Shock Shop #2 – Comic Review

The second issue of the new Dark Horse horror series, Shock Shop, has arrived, and after a first issue that spent its time setting up things for both of the stories within its pages, we get to the real meat of things as the horror and gore kick it up a notch.

In the first issue of ‘Something in the Woods, in the Dark’ we spent some time getting to know a group of friends hiking out into the woods, and learned that it was part of a plan to try and help a struggling couple with their relationship after one of them was caught having an affair. The tension seemed to be echoing around the group, and even causing issues amongst the others. When one of them wanders off into the trees to go toilet he sees what looks like one of the group running around, naked. Upon investigating, a horrific creature takes hold of him.

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This issue we don’t have to wait long to find out what the monster did to its victim, as Tom’s body is the very first thing we see. Desiccated, looking like a mummy left out in the woods for years, his body baffles his friends as they know that nothing should be able to do that to a person. After some arguments as to what should be done, the group decides that the best thing that they can do is get the hell out of there, going for help as soon as they can.

After spending the day trying to hike their way out of the woods, night falls and the group are still in danger. When one of them sees Tom watching from the trees, she runs off to find him, but immediately vanishes. Going after her, part of the group discovers something horrific hunting them in the dark.

‘Something in the Woods, in the Dark’ is a very creepy story, and if you’re not a fan of gore and body horror it’s one that’s very quickly going to get under your skin. The horrors that were only hinted at in the final moments of the first issue are here, in force, and Bunn seems to have ramped things up a fair bit. It still feels like we’re in the early stages of the story, however, as the characters are only now learning that they’re in danger, and we don’t know what’s going on.

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Figuring out what this creature/entity/thing is will be one of the more interesting parts of this story, and I can’t help but feel that Bunn is giving out small hints already, such as one of the characters vomiting blood for no apparent reason. Whatever it is, I think it’s going to be something interesting.

The art on this story is by Danny Luckert and is my favourite on the book so far. The level of detail that Luckert brings to the page is great, and there’s so much to look at. Luckert fills each panel with objects to bring the setting to life, from fallen leaves cluttering the forest floor, to dozens of trees looming over, further emphasising the oppressive nature of the location. But the best parts are those with the creature, when Luckert gets to cut loose and give us some visceral body horror. It’s gross and beautiful at the same time, and whilst you want to look away you find yourself staring at the detail on display.

The other story, ‘Familiars’ takes what was a quite nice story about a father showing his kids a good time and begins to take it in a sinister direction. Last issue we met Trevor, a single father who’d just moved into his new home. Upon arrival things were unpacked in the house overnight. As more things begun to happen, but they all seemed to be nice, so he came to the conclusion that his house has friendly ghosts. When his kids come to visit for the weekend they get in on the fun, and have a great time.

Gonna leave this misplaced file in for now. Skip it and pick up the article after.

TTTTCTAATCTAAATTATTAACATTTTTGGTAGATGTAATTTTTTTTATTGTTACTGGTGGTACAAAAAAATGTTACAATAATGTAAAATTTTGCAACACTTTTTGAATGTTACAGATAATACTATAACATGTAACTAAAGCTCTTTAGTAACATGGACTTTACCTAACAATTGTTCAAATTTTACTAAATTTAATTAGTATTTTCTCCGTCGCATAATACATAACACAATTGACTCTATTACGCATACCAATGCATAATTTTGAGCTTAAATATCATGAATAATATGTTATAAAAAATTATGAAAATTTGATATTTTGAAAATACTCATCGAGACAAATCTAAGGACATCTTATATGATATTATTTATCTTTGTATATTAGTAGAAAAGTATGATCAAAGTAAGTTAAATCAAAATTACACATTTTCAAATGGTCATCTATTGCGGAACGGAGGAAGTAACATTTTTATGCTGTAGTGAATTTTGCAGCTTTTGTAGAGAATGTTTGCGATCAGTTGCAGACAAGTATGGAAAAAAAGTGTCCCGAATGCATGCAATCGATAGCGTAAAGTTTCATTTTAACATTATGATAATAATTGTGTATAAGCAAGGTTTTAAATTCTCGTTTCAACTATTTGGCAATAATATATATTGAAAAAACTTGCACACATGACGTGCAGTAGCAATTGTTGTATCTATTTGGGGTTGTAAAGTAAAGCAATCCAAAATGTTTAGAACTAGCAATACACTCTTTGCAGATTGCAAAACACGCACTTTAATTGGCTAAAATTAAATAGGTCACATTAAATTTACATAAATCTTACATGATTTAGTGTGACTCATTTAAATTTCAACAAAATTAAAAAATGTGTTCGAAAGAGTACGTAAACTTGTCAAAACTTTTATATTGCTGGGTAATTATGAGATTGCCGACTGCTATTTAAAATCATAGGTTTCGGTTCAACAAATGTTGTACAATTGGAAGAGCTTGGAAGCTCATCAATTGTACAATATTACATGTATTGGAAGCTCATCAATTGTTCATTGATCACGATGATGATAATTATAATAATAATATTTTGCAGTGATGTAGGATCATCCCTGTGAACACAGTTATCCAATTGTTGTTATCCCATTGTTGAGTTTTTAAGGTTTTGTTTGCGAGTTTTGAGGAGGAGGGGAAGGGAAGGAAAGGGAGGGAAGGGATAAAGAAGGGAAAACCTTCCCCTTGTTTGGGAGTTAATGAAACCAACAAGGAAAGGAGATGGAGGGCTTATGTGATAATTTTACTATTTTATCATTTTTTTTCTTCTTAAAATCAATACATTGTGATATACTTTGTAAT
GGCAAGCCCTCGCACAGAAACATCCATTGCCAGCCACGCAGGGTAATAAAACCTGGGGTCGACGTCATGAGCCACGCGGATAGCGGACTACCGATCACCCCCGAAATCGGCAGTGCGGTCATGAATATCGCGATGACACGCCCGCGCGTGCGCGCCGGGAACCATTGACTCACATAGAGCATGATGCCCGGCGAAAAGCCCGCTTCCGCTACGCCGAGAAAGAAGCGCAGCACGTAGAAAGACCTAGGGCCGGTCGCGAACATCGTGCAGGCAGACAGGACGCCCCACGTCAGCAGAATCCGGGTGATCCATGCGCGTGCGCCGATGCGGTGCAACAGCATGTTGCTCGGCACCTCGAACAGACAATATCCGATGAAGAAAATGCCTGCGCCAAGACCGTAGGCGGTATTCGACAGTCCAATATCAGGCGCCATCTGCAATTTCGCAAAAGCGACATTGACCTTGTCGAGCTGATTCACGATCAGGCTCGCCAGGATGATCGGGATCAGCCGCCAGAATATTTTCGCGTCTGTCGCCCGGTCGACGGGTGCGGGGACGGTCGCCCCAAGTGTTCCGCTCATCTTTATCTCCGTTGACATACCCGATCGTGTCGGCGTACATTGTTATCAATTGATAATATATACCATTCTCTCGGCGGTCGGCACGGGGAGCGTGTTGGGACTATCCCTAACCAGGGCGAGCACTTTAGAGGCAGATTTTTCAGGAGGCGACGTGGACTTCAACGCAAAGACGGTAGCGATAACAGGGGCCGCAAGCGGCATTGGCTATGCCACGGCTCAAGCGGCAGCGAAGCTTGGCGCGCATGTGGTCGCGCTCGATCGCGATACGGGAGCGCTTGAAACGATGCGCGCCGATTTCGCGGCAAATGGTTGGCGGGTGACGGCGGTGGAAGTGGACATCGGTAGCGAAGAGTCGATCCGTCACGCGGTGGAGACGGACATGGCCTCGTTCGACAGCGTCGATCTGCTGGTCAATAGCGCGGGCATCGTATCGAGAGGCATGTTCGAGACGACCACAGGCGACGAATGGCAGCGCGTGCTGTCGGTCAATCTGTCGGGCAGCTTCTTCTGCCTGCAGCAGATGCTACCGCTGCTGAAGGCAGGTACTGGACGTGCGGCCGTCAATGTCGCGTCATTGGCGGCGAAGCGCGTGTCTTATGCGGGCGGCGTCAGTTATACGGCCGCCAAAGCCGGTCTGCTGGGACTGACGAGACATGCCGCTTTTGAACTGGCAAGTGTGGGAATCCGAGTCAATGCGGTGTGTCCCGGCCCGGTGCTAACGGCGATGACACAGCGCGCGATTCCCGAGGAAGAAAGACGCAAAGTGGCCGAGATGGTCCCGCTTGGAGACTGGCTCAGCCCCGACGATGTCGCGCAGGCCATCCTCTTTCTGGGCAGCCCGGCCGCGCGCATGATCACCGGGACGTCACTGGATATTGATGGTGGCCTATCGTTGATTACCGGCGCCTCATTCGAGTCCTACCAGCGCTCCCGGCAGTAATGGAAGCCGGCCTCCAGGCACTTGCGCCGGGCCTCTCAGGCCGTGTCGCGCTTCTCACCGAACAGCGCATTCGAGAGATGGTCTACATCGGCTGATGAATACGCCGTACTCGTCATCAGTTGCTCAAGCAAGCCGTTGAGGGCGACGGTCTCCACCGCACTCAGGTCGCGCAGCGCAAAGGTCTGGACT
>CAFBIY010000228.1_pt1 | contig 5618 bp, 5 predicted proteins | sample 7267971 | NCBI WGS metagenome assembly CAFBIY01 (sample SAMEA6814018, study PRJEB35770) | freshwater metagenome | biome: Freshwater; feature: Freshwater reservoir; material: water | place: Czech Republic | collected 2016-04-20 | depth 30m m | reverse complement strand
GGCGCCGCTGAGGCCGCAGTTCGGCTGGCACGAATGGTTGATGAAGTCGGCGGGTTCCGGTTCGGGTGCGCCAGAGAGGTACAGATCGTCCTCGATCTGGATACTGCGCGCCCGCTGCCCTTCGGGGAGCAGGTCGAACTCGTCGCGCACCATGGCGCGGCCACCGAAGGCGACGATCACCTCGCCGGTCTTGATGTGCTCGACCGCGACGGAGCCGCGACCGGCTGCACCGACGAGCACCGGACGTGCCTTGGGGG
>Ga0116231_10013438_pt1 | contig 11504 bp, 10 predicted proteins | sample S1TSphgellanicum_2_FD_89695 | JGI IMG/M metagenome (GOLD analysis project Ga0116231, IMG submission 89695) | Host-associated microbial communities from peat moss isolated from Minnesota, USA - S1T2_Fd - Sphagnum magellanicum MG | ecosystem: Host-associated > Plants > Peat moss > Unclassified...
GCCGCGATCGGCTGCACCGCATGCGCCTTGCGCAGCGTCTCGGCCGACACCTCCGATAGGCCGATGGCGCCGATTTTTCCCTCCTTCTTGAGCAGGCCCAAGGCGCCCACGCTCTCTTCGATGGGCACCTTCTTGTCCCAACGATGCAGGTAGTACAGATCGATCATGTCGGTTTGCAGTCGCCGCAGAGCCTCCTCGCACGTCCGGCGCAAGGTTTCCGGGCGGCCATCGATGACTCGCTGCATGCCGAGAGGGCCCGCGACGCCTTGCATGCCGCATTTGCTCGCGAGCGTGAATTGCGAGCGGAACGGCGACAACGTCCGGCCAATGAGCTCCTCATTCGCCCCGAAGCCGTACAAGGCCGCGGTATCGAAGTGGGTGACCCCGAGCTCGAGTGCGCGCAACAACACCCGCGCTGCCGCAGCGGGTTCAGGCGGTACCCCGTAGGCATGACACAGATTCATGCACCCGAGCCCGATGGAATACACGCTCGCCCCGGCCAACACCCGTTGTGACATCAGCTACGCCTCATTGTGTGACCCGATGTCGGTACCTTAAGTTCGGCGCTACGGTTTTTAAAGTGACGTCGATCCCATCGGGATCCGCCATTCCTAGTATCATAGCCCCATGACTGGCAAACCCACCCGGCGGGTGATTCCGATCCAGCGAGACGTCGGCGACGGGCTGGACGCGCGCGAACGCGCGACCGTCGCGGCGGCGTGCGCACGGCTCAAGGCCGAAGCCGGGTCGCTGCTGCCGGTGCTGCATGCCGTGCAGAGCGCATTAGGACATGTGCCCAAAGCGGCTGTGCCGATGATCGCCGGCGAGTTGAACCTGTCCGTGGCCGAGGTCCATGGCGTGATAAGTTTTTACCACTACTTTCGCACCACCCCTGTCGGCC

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This issue we pick up with the weekend coming to an end, and the kids going back to their mother and her new boyfriend. The kids accidentally let slip about the ghostly goings on, and it causes some tension amongst the adults. Trevor is angry about the situation, especially towards his ex-wife’s new boyfriend, Kyle, who seems to hate him. When the kids realise that they left their bear at their dad’s, Kyle sets off to go get it, grumbling all the way about how much he dislikes the entire thing. Unbeknown to him, however, something from Trevor’s house is in the car with him and doesn’t like him.

I have to be honest, I was kind of expecting this story to go a particular direction and am pleasantly surprised that it didn’t. I thought that this was going to turn into a situation where the ‘good’ ghosts ended up going bad, and whilst that might still happen, it at least doesn’t seem like Trevor and his kids are going to be the target. I like what this issue does with the story, and there are hints of more interesting stuff to come soon; I expect that this might be the story out of the two that has the most surprises in store for the readers.

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Leila Leiz and Bill Crabtree have really nice art for this story, and I like how simple it is. There are big, bold lines that give the story a more stripped-down approach than the other, with the important details being on the characters. We don’t need to fill the backgrounds with stuff here, as the art is centred on the story. The art also has a style that could easily fit into a book designed for a younger reader, and this helps to enhance the story that’s focused on this father and his kids. It’s able to capture the warmth and wonder that the kids experience, whilst also switching into more horrific scenes in a style that works wonderfully for both.

This is a really great second issue; one that is building on what came before in both stories, and seems set to deliver some new and interesting tales. Whatever comes next, I think it’s fair to say that it’s going to be entertaining.

Shock Shop #2 is out now from Dark Horse.

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